Jul. 11th, 2011

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Continuing in the Shakespeare theme of late I took Mum to see Hamlet on Saturday for her birthday. Her birthday was actually in May, but I wanted to take her to a show I know she knew, so we didn't go until now. Also given that my Grandma's funeral actually fell on Mum's birthday it was good to be able to celebrate again and properly.

Spent the day wandering round London on my own with my now fixed camera. Lots of fun and I felt very much the tourist. Visited Big Ben and the Houses of Parliment, Westminster Abbey, Buckingham Palace and St James Park. Got some pretty good photos too that I will share should my laptop stop being stupid and actually let me download them from my camera.

Met Mum outside the Globe and went for a posh dinner at the Swan (the resuarant attached to the Globe) very tasty and dessert was by far the biggest portion, as I think it always should be!

Our seats weren't great, but I knew Mum wouldn't want to stand for the performance and my budget would only stretch to the cheap seats. We were to the left of the stage, slightly angled behind the actors. Not too much of a problem, but it did mean that they were often hidden behind the pillars in the middle of the stage.

The performance itself was very well done, particularly Hamlet and Ophelia. I've never seen Hamlet on stage, only the BBC production on a few Christmases ago. This was different first in that it was in period dress, and that it felt a lot more dramatic. Not over acted, but Hamlet was played much more, I almost want to say loudly? While Tennants speeches felt like he was talking to himself, this was proclaimed for the world to hear. Which works beautifully in the Globe, especially with the audience standing below. It was also surprisingly funny for a tradegy, which I hadn't really realised before.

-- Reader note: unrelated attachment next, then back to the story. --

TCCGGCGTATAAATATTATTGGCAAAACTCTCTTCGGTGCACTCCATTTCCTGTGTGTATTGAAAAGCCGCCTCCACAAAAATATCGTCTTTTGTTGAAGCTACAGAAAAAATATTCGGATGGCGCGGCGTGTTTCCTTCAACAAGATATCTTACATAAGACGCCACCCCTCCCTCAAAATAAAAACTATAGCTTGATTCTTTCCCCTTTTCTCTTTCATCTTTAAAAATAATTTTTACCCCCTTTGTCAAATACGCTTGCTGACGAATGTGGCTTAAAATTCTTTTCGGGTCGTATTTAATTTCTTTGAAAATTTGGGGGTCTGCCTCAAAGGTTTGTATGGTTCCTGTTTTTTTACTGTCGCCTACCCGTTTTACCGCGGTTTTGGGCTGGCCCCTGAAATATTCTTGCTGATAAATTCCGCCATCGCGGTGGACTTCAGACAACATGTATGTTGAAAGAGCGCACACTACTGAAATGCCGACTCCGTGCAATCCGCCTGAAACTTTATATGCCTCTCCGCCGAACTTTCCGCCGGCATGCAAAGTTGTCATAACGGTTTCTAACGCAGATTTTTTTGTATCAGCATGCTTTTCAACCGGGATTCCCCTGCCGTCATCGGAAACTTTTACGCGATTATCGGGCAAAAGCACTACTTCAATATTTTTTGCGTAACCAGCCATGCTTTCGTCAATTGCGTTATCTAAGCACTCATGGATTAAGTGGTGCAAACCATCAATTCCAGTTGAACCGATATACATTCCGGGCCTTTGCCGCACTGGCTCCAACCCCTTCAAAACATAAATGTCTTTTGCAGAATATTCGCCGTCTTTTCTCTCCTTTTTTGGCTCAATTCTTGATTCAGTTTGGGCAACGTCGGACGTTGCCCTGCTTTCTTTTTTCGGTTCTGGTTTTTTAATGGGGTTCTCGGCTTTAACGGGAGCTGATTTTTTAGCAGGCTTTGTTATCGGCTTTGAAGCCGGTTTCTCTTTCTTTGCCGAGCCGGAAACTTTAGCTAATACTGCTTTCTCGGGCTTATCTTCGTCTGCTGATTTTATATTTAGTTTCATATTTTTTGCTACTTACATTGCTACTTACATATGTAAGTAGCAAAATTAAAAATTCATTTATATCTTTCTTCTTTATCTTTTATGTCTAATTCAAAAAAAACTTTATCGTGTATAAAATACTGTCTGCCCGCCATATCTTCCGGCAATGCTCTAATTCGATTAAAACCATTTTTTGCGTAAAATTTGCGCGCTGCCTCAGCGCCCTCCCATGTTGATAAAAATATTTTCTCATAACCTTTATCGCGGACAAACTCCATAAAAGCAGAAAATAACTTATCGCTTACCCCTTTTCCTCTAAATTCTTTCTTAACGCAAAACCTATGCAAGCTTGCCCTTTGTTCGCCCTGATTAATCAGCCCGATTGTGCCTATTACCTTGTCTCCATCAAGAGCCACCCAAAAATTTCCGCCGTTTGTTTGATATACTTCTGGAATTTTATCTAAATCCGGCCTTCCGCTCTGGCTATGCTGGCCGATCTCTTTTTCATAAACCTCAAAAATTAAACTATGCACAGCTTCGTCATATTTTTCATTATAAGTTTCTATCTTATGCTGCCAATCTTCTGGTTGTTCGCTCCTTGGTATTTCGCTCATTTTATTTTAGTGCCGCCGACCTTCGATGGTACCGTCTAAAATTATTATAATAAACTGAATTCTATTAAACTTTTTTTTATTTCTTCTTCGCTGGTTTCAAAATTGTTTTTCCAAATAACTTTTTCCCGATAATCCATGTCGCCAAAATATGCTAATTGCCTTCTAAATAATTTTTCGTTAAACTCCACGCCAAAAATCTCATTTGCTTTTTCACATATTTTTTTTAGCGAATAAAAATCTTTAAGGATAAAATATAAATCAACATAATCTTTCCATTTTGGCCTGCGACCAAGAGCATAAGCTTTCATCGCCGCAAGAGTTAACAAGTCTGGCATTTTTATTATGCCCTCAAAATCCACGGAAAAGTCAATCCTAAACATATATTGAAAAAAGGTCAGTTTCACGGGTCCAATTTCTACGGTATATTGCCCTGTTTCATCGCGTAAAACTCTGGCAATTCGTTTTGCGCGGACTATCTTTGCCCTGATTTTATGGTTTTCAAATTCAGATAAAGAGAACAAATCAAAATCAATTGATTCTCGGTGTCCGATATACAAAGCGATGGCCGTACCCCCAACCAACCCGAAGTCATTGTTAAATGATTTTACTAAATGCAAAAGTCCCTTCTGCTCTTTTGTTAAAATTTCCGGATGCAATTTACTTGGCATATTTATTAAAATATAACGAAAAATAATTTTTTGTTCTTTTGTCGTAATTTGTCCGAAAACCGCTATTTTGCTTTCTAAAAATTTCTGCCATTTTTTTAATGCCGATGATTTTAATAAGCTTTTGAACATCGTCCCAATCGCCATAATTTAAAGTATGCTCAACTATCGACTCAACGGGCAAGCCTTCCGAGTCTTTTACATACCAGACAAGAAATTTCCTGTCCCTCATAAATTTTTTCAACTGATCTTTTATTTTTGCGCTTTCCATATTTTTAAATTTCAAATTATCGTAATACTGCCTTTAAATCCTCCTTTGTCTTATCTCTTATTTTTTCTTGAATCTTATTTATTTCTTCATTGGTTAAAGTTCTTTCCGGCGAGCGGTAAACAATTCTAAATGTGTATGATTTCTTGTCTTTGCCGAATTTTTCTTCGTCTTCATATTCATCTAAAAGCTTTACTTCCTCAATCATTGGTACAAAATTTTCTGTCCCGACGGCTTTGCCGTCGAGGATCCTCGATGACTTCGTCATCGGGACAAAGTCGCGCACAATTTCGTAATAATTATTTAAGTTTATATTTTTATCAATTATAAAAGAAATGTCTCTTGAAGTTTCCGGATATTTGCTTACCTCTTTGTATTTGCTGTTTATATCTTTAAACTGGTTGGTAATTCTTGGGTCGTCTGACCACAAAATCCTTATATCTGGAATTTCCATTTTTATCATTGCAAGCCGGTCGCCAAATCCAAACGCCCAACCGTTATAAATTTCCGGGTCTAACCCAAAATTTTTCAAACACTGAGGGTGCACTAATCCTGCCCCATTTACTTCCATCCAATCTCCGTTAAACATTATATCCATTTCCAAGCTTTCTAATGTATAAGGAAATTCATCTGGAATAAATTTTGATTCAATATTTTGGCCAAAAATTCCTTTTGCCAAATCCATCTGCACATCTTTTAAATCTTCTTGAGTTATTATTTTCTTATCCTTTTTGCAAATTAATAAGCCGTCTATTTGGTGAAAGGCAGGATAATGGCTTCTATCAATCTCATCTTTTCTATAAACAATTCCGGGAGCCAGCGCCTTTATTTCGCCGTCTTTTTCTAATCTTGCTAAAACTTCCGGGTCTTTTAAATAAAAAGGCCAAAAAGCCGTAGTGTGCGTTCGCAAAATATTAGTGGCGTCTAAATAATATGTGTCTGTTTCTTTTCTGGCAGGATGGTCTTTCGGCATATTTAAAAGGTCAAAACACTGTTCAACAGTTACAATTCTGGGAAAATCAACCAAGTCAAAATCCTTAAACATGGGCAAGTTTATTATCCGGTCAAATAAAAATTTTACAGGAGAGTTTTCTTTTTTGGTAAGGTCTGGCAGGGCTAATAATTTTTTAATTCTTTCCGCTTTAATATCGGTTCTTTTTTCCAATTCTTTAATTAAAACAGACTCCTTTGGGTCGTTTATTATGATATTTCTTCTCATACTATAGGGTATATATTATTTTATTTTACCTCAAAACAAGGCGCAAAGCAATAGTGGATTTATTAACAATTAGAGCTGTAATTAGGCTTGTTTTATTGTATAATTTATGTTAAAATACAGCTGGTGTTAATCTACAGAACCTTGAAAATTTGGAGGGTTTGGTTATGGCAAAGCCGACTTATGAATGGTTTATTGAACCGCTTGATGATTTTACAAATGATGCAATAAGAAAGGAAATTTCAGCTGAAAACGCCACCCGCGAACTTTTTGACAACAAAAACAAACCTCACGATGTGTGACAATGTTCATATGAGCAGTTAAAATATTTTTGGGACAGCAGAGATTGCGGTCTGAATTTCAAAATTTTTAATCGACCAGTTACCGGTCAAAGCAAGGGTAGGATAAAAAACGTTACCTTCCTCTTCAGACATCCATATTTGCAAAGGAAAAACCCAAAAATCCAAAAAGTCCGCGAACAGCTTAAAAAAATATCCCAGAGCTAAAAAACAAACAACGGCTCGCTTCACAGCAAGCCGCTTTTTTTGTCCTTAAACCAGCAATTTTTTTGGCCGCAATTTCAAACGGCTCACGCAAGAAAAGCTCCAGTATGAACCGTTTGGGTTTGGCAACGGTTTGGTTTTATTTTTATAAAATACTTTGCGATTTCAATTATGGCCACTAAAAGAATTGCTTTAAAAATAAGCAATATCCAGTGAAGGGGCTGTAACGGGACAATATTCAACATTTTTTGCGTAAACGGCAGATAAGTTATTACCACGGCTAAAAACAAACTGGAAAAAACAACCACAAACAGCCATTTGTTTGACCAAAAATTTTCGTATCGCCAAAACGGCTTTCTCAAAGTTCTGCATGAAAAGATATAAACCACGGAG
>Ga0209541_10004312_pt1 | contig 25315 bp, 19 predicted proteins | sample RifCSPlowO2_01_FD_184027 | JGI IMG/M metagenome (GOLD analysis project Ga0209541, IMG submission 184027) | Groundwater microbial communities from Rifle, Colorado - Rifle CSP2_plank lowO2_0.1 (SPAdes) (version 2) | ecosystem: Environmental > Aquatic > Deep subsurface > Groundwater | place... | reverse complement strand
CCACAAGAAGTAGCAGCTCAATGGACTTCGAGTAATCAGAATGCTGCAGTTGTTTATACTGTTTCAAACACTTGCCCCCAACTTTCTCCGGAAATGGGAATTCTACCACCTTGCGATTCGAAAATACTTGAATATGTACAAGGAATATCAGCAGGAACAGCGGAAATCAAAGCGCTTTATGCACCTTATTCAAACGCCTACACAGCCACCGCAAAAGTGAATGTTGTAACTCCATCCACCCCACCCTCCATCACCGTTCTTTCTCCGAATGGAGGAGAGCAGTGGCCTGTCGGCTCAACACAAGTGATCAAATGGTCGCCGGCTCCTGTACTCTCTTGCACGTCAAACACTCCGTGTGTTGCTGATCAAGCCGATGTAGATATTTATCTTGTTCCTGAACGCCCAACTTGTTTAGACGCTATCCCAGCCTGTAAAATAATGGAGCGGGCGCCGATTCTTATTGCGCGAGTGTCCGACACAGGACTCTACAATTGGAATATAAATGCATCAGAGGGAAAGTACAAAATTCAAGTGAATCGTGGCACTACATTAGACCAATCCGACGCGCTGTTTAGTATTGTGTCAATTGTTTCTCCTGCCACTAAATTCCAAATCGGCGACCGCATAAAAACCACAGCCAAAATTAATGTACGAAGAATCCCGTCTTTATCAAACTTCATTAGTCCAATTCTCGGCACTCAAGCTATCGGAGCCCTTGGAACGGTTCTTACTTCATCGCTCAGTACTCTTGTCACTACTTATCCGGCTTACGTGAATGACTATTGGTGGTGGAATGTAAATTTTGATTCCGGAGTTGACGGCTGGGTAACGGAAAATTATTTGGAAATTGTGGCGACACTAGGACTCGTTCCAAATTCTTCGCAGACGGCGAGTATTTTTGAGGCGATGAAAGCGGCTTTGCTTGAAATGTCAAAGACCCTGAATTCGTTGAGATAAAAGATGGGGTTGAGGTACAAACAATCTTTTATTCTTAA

The Globe always makes Shakespeare feel more accessible (in fact that's exactly what Mum said to me as we were leaving), this production did so more than Macbeth which I saw there last year. Which is particularly surprising as I didn't know the story of Hamlet, while I studied Macbeth and generally consider it to be my favourite of Shakespeares plays. It was big on the physicality of it all, so even if you're not understanding all of the words (which I never do!), you can still understand. In fact we shared a booth with an American family with children who must have been no older than 12, and they seemed to grasp it just fine.


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August 2011

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